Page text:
Nonaka & Takeuchi: theory of Organizational Knowledge Creation (1995)
Nonaka and Takeuchi’s management model of knowledge is geared explicitly towards creating knowledge within organizations. Thus, they define a distinctive ontology that refers to knowledge creation entities at different levels: individual, group, organizational and inter-organizational. His model culminates in the proposal for a “knowledge creation spiral.”
Nonaka & Takeuchi define knowledge as:
“A dynamic human process of personal justification of beliefs towards the truth” (p.58)
They distinguish knowledge from information, the latter is the means or raw material to generate and build knowledge, but it is not knowledge. It simply adds something or restructures the existing knowledge.
In turn, for Nonaka and Takeuchi, information can be treated from a syntactic (volume) or semantic (meaning) approach. They clarify that the most interesting for creating knowledge is the semantic aspect of the information.
Tacit vs explicit knowledge
The cornerstone of this model is the distinction between tacit and explicit knowledge. Nonaka and Takeuchi attach great importance to the conversion processes between the different types of knowledge and, above all, to the conversion of tacit knowledge into explicit knowledge.
From the ontologic dimension, these authors understand that knowledge is created in the individual, so that knowledge at the organizational level cannot emerge without the participation of its members. The organization functions as a facilitator, providing support and context for individuals to create knowledge.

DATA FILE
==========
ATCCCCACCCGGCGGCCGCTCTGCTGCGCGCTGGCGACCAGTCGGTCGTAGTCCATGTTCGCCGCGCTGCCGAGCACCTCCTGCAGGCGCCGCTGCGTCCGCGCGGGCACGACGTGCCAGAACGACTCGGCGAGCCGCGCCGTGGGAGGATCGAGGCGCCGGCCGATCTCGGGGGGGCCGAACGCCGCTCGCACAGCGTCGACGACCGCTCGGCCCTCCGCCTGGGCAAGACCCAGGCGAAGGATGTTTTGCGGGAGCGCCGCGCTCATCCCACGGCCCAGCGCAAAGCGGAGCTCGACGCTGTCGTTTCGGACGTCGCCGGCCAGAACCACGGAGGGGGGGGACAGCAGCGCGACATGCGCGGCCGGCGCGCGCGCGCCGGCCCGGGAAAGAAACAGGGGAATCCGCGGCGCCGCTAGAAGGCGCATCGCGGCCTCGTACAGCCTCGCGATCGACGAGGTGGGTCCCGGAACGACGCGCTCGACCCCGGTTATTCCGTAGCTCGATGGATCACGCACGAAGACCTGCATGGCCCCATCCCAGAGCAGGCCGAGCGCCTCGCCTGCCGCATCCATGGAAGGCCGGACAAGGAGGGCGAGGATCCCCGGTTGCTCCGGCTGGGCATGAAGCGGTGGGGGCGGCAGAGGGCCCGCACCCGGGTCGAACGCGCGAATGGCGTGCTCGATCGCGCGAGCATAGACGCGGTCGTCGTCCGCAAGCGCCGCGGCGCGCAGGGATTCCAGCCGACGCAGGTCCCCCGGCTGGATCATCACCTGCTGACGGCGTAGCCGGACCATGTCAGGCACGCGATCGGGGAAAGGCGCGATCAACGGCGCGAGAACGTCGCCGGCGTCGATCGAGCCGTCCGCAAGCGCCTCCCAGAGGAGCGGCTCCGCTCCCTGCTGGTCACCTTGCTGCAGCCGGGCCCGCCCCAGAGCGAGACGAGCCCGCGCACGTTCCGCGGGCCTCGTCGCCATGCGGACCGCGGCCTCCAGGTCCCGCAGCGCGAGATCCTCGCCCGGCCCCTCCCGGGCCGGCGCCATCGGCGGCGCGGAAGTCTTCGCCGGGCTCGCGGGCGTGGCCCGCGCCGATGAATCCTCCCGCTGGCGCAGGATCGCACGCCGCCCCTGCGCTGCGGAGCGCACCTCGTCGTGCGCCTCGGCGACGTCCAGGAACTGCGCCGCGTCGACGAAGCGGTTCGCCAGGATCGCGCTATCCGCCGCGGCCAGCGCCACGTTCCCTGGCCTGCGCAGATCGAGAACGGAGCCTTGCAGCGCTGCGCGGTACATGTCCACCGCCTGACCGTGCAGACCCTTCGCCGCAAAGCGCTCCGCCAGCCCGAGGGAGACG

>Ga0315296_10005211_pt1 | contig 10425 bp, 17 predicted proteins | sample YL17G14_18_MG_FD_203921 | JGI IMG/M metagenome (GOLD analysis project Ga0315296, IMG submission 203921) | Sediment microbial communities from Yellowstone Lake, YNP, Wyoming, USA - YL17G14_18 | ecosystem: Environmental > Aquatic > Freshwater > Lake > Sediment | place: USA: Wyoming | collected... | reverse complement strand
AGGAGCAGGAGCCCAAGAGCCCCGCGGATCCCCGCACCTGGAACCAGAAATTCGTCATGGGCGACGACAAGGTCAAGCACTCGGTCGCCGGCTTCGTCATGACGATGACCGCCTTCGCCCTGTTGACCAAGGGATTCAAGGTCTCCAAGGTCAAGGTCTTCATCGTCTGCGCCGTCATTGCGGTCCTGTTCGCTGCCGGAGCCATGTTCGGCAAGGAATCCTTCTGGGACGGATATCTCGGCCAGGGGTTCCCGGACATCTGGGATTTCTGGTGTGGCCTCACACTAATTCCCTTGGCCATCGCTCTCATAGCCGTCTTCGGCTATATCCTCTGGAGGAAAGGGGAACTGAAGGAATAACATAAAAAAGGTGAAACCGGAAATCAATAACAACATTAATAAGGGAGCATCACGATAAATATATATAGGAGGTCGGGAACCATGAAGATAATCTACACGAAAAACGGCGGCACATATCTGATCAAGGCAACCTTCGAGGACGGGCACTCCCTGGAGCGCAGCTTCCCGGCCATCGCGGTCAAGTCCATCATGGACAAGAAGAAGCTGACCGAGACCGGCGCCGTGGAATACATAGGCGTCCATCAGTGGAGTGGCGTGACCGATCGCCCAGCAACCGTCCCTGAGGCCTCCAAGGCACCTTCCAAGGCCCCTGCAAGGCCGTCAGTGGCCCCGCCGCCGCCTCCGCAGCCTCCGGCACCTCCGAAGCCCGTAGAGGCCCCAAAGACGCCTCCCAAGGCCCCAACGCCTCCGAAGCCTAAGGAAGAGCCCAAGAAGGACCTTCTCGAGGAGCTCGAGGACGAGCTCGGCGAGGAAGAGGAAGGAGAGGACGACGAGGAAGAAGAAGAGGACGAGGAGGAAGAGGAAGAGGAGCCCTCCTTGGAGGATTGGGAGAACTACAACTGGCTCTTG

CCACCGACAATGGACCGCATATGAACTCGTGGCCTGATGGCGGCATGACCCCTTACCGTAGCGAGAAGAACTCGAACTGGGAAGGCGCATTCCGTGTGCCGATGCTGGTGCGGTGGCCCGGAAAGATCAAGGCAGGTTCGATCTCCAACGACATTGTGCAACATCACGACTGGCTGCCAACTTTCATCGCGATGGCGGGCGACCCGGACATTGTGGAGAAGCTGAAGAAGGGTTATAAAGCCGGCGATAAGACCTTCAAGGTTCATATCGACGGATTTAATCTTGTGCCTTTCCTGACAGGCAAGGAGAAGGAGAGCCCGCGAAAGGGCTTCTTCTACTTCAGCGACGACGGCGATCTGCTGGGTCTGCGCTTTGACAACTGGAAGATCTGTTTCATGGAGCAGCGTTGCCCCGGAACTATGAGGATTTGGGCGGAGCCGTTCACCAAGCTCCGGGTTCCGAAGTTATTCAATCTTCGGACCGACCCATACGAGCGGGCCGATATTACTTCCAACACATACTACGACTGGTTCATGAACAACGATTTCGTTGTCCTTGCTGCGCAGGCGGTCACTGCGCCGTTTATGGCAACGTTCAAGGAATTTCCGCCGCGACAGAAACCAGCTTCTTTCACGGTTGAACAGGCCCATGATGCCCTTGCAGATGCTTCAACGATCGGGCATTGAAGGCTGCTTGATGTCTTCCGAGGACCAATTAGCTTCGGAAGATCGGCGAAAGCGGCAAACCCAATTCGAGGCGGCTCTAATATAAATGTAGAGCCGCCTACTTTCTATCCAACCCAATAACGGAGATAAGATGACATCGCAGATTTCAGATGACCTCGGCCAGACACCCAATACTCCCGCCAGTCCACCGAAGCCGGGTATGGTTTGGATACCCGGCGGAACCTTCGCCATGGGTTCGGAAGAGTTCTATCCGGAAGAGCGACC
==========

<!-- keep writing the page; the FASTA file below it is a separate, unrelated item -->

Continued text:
From the epistemological perspective, they distinguish between two types of knowledge: tacit and explicit knowledge (procedural and declarative knowledge, respectively, in psychology).
They consider that tacit knowledge is personal, contextual, and challenging to communicate and formalize. The explicit, or encoded knowledge, refers to that knowledge that can be transmitted through some language.
With their proposal, Nonaka and Takeuchi bridge the gap between the Western and Japanese perspectives on which of the two types of knowledge is more valuable. In the West, explicit knowledge tended to be emphasized, while tacit knowledge was preferred in Japan. They affirm that both types of knowledge are two sides of the same coin; they are complementary and interact, giving meaning to the human experience.
Dynamic creation of knowledge
Nonaka & Takeuchi propose a dynamic model of knowledge creation. They socially contextualize the conversion processes of some types of knowledge into others. These processes require the performance of the individual, but they go beyond individuality; they are the result of interaction between people.
As a novelty, they propose that the conversion between explicit and tacit knowledge is not unidirectional but takes place within a spiral where the conversion can be in any sense as shown in the following illustration:
Through socialization, individuals share experiences; tacit knowledge is created as mental models and technical skills. Knowledge is achieved through observation, imitation, and practice.
It is the process by which tacit knowledge becomes explicit knowledge. It is the key process of knowledge creation and its management. The process is carried out through metaphors, analogies, concepts, hypotheses or models, and is developed through dialogue and collective reflection.